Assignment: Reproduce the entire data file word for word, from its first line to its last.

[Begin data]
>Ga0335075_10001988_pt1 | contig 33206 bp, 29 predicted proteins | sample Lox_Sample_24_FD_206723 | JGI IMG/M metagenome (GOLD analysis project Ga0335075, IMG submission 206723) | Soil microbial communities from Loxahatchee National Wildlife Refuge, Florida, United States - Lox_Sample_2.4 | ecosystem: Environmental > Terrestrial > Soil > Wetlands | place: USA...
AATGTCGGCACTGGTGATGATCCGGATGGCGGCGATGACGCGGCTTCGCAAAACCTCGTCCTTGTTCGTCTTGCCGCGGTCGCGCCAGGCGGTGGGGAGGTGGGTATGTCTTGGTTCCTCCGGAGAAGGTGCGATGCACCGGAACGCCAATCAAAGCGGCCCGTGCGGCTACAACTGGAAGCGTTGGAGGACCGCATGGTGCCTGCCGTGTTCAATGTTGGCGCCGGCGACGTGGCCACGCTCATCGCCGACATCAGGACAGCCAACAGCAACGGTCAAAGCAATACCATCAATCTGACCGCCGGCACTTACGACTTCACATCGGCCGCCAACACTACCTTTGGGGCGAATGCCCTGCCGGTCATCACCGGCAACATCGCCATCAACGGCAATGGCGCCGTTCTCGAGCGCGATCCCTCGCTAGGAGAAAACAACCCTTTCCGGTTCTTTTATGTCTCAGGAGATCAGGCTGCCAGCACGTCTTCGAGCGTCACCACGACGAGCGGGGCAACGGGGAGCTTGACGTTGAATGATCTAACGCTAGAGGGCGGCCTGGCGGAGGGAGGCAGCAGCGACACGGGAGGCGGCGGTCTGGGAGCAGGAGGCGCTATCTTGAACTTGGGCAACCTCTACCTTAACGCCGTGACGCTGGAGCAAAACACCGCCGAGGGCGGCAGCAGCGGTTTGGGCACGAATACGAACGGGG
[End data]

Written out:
>Ga0335075_10001988_pt1 | contig 33206 bp, 29 predicted proteins | sample Lox_Sample_24_FD_206723 | JGI IMG/M metagenome (GOLD analysis project Ga0335075, IMG submission 206723) | Soil microbial communities from Loxahatchee National Wildlife Refuge, Florida, United States - Lox_Sample_2.4 | ecosystem: Environmental > Terrestrial > Soil > Wetlands | place: USA...
AATGTCGGCACTGGTGATGATCCGGATGGCGGCGATGACGCGGCTTCGCAAAACCTCGTCCTTGTTCGTCTTGCCGCGGTCGCGCCAGGCGGTGGGGAGGTGGGTATGTCTTGGTTCCTCCGGAGAAGGTGCGATGCACCGGAACGCCAATCAAAGCGGCCCGTGCGGCTACAACTGGAAGCGTTGGAGGACCGCATGGTGCCTGCCGTGTTCAATGTTGGCGCCGGCGACGTGGCCACGCTCATCGCCGACATCAGGACAGCCAACAGCAACGGTCAAAGCAATACCATCAATCTGACCGCCGGCACTTACGACTTCACATCGGCCGCCAACACTACCTTTGGGGCGAATGCCCTGCCGGTCATCACCGGCAACATCGCCATCAACGGCAATGGCGCCGTTCTCGAGCGCGATCCCTCGCTAGGAGAAAACAACCCTTTCCGGTTCTTTTATGTCTCAGGAGATCAGGCTGCCAGCACGTCTTCGAGCGTCACCACGACGAGCGGGGCAACGGGGAGCTTGACGTTGAATGATCTAACGCTAGAGGGCGGCCTGGCGGAGGGAGGCAGCAGCGACACGGGAGGCGGCGGTCTGGGAGCAGGAGGCGCTATCTTGAACTTGGGCAACCTCTACCTTAACGCCGTGACGCTGGAGCAAAACACCGCCGAGGGCGGCAGCAGCGGTTTGGGCACGAATACGAACGGGG